Lookups spiked 2,200% on October 17, 2019
Emolument, that old crowd favorite, was among our top lookups on October 17, 2019, after the White House announced that next year’s meeting of the Group of 7 would take place at a property owned by President Trump.
The idea immediately generated controversy. Trump is already fighting three lawsuits suggesting that he is violating the Constitution’s emoluments clause, which prohibits U.S. officeholders from personally profiting from payments by foreign governments.
— Eli Stokols and Noah Bierman, The Los Angeles Times, 17 Oct. 2019
Emolument, which comes from the Latin emolumentum (meaning “advantage”), has been in use in English since the 15th century. We define it as “the returns arising from office or employment usually in the form of compensation or perquisites.”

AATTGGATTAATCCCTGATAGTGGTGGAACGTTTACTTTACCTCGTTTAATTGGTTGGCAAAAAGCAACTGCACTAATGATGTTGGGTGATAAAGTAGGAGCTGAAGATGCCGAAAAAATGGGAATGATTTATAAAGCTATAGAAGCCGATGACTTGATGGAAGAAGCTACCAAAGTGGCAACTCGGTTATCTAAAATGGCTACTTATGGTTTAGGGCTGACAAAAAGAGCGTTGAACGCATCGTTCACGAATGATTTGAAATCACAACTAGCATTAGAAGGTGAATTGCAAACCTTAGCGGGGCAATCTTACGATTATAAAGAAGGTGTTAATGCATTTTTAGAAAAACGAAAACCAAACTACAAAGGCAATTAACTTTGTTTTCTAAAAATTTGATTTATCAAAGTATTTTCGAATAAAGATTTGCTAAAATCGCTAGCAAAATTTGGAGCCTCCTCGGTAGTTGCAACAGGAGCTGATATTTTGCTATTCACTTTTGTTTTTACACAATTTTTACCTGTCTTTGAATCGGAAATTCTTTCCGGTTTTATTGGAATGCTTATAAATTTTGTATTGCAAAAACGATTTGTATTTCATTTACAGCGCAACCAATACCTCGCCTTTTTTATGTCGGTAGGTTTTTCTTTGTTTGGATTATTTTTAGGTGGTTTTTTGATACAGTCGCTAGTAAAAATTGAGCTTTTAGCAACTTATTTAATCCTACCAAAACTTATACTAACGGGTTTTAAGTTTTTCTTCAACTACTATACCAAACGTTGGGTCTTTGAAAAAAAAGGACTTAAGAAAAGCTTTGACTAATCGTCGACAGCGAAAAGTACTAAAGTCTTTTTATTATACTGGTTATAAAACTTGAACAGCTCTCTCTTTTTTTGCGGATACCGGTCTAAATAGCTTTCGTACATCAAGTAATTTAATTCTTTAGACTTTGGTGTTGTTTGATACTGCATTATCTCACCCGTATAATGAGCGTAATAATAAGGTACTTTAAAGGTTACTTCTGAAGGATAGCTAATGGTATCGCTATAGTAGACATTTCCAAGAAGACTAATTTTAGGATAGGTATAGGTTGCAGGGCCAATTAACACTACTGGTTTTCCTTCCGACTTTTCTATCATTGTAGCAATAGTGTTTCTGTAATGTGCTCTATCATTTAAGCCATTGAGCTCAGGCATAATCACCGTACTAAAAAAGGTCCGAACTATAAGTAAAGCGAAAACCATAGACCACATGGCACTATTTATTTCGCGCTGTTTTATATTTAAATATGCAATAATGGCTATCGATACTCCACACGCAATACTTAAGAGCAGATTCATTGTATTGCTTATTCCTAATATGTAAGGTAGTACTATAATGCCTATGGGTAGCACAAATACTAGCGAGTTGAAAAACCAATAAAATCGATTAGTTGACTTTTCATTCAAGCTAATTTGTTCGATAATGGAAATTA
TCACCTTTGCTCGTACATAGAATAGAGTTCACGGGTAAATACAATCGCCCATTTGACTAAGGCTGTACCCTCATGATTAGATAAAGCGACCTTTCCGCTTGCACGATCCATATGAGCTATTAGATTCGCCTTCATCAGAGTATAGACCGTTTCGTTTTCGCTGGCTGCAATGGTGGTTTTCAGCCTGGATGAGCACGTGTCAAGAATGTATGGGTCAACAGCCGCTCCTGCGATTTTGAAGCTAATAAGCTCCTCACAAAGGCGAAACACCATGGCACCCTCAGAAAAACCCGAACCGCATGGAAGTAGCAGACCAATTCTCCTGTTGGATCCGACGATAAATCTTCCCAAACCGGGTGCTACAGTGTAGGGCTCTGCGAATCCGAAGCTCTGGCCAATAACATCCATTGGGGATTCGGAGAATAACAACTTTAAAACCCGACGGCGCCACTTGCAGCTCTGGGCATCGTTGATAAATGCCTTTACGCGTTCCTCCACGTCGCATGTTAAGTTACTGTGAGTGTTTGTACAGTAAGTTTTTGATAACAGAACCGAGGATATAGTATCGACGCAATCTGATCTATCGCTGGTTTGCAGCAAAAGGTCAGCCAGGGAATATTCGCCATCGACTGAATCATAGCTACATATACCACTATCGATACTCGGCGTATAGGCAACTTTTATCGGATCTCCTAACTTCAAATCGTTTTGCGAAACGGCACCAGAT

There are two distinct emolument clauses in the the U. S. Constitution; foreign and domestic. The foreign one comes in Article 1, Section 9, and prohibits federal officeholders from accepting emoluments, titles, and presents from foreign states, or from their rulers or representatives. The domestic clause comes in Article 2, Section 1 (“The President shall, at stated Times, receive for his Services, a Compensation, which shall neither be encreased nor diminished during the Period for which he shall have been elected, and he shall not receive within that Period any other Emolument from the United States, or any of them”).
Trend Watch is a data-driven report on words people are looking up at much higher search rates than normal. While most trends can be traced back to the news or popular culture, our focus is on the lookup data rather than the events themselves.